Friday, August 18, 2006

Wren (a short story)

Today is story day. Here's a newly heavily edited short story from the past.

Tricky Betty says it’s too late for games now, we’ve got to go to the backup plan and run the fuck out of here. Tricky Betty is one to make big pronouncements of irreversible change like that. Today, though, she’s wrong.

No, we can still do it. We don’t need to run. Those who have seen us will forget us in mere moments. Those who have not seen us will not notice anything remarkable. We are not wearing masks. We are dressed like the people. Though we may be enigmatic we are not noteworthy.

I am the ugliest of the group. I go by the name of Wren, my last name. I am old and ugly but dressed like the people. I am experienced at heists like this one - complicated, on multiple floors of a single building, in daylight.

Tricky Betty is the oldest but certainly not the ugliest of the group. Oh in her day... But today she is all about the business and though she is not to be trusted with any weapon, she is still an integral part of getting that business done.

Red, so named for his fiery mane, is the kid of the bunch. Though I’ve learned to speak in his argot, he is not very skilled at communicating in mine. Still, he owns the guns and knows how to use them. He is fast on his feet and quick in his wit. I may be the leader but Red is the most indispensable of us.

Finally, there is Zero. His given name.

The four of us met where criminal crews get together: in a park under cover of darkness. There we assembled nightly and hatched our plan to rob the two largest jewelry shops in the Mall ofAmerica in Bloomington, Minnesota. We would rob the two stores simultaneously, both for effect and practicality. Zero and Red would be the point men. Tricky Betty and I would be the watch, vibrating cell phones awaiting text messages. The mall, big enough to hide a thousand jewel thieves, would in essence be our getaway car. In its bowels we would scamper and roll until we would find ourselves at the predetermined common spot, where our four identities would be blurred and we’d calmly walk out into the mall center, amidst the amusement park rides and giant Lego sculptures. We would eat mall pretzels and drink mall slushies. Then, with our bags filled with jewels and cash and our bellies sated with sugar and carbohydrates, we would calmly walk to our white van (always a white van) parked in the West lot, level four, the Hawaii section (in the Mall of America, the parking structures are divided into “states”). From there, we would drive to another meeting place, split the goods and the money and go our four separate ways. None of us liked each other. We only needed each other.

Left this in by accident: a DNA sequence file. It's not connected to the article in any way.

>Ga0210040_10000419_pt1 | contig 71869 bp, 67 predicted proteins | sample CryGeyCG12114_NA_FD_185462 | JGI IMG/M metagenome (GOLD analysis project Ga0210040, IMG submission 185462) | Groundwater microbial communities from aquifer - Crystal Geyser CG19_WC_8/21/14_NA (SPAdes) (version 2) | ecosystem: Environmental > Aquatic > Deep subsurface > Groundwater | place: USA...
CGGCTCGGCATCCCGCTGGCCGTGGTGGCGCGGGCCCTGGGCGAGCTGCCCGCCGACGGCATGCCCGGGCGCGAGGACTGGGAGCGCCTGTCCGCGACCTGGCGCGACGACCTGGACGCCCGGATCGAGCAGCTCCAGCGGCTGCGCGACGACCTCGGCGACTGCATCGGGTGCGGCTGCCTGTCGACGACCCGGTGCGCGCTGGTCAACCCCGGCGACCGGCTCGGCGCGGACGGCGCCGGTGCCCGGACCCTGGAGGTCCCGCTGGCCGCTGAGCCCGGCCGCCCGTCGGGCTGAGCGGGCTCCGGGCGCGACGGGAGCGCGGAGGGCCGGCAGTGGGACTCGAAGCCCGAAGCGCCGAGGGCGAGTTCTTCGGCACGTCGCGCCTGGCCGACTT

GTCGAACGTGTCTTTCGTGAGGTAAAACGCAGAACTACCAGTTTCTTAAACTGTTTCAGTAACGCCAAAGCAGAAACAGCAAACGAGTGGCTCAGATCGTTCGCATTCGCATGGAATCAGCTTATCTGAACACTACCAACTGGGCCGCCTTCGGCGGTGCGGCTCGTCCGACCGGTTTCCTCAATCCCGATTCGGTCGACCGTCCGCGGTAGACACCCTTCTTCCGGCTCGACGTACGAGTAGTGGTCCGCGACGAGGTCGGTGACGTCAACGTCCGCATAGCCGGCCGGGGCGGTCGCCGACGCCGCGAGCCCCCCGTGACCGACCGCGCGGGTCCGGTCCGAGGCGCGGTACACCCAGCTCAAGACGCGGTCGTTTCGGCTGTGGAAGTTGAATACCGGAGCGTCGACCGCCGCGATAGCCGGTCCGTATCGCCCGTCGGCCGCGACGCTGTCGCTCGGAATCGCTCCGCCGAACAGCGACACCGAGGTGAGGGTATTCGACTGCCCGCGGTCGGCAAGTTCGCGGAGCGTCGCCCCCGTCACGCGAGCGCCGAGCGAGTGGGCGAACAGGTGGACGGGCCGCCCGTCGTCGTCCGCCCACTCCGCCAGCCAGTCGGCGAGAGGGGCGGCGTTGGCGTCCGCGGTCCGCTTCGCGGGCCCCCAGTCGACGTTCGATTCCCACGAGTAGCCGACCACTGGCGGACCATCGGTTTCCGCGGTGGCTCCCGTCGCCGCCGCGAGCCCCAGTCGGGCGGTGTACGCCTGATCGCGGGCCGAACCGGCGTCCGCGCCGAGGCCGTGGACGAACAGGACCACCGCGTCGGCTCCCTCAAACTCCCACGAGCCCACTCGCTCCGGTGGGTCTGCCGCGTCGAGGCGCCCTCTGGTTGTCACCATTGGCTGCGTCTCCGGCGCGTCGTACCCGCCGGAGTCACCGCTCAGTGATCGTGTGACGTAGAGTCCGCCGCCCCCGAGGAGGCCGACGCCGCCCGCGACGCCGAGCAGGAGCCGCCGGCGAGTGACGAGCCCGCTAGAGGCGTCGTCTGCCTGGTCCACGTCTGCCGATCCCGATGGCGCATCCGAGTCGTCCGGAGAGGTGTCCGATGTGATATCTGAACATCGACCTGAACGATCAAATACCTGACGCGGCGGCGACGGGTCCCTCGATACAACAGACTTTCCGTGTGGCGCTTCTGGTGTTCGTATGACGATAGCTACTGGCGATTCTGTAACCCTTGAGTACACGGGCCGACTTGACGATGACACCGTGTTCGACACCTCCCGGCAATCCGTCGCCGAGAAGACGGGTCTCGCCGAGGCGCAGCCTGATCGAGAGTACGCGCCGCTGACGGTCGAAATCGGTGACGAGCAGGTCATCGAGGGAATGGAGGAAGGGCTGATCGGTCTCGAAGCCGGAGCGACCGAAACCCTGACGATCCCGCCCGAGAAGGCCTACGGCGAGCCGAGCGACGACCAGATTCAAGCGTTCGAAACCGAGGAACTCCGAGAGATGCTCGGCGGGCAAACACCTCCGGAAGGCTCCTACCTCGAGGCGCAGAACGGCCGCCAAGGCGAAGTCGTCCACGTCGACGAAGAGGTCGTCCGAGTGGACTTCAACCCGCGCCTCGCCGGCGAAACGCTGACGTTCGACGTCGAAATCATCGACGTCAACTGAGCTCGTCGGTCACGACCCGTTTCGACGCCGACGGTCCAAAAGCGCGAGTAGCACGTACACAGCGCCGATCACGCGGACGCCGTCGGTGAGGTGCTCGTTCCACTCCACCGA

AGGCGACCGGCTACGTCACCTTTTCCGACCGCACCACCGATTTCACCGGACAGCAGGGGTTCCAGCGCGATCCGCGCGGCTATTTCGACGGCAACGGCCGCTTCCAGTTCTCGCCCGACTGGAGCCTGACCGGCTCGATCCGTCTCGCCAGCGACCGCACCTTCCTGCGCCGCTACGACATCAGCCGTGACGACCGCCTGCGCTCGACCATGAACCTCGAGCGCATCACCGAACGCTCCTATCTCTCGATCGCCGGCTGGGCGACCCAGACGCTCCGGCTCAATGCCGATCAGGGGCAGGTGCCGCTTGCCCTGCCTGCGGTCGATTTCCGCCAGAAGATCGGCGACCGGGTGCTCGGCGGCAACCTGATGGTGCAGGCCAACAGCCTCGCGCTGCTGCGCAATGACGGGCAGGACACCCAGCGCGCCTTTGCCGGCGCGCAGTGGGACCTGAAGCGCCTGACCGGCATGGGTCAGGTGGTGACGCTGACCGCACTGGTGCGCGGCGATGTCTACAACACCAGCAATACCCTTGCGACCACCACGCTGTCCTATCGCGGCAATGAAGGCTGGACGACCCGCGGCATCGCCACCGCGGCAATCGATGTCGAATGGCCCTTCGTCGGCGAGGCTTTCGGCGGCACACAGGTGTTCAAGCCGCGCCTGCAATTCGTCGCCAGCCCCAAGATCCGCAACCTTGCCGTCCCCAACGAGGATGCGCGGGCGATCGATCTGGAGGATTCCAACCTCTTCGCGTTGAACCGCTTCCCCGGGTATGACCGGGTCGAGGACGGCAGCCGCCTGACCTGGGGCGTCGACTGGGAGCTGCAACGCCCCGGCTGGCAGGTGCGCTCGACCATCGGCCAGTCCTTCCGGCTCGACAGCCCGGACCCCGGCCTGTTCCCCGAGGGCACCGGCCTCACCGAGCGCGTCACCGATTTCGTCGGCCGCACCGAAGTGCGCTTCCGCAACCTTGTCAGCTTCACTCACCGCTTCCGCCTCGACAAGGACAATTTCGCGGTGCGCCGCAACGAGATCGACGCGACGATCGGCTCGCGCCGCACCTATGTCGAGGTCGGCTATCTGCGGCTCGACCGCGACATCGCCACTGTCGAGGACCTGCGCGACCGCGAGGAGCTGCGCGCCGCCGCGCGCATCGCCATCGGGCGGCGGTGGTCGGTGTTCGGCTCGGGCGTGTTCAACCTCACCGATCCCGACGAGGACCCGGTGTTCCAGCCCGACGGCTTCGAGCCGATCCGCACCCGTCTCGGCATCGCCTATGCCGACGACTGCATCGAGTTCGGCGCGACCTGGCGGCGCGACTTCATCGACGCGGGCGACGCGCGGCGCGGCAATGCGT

But of course there were problems. There are always problems. Red and Zero had successfully gone into Ben Bridge Jewelers and Helzberg Jewelers, respectively, and, with their big shiny guns acting as the catalysts, robbed the two places of their dignity and a good portion of their less-than-impressive post-Christmas profit margins. And some jewelry. Red and Zero then reconvened in the bowels, behind a trash receptacle in the clandestine service hallway behind Just For Feet, the athletic shoe superstore. There, their heads dancing to the fumes of discontinued rubber and dislocated cardboard, the two salty young ex-convicts waited for Tricky Betty and me. We held their changes of clothes and their disguises. We had the keys to the white van. We were their way out.

During the robberies, which occurred on the more upscale west and south sides of the mall, Tricky Betty and I pretended to shop for linens and stuff at Linens and Things on the east side of the mall, practically within spitting distance of Just For Feet. The meeting place was much closer to us than to Red and Zero, which does not seem to make much sense to the outsider. But, you see, they were quick on their feet and they wanted to throw off the mall security guards and local police, who from what he had heard, were suburban and slow-witted and not prepared for experienced thieves. I think it was Zero who had the idea of running like the wind and fooling the lot of them. Maybe that was naive.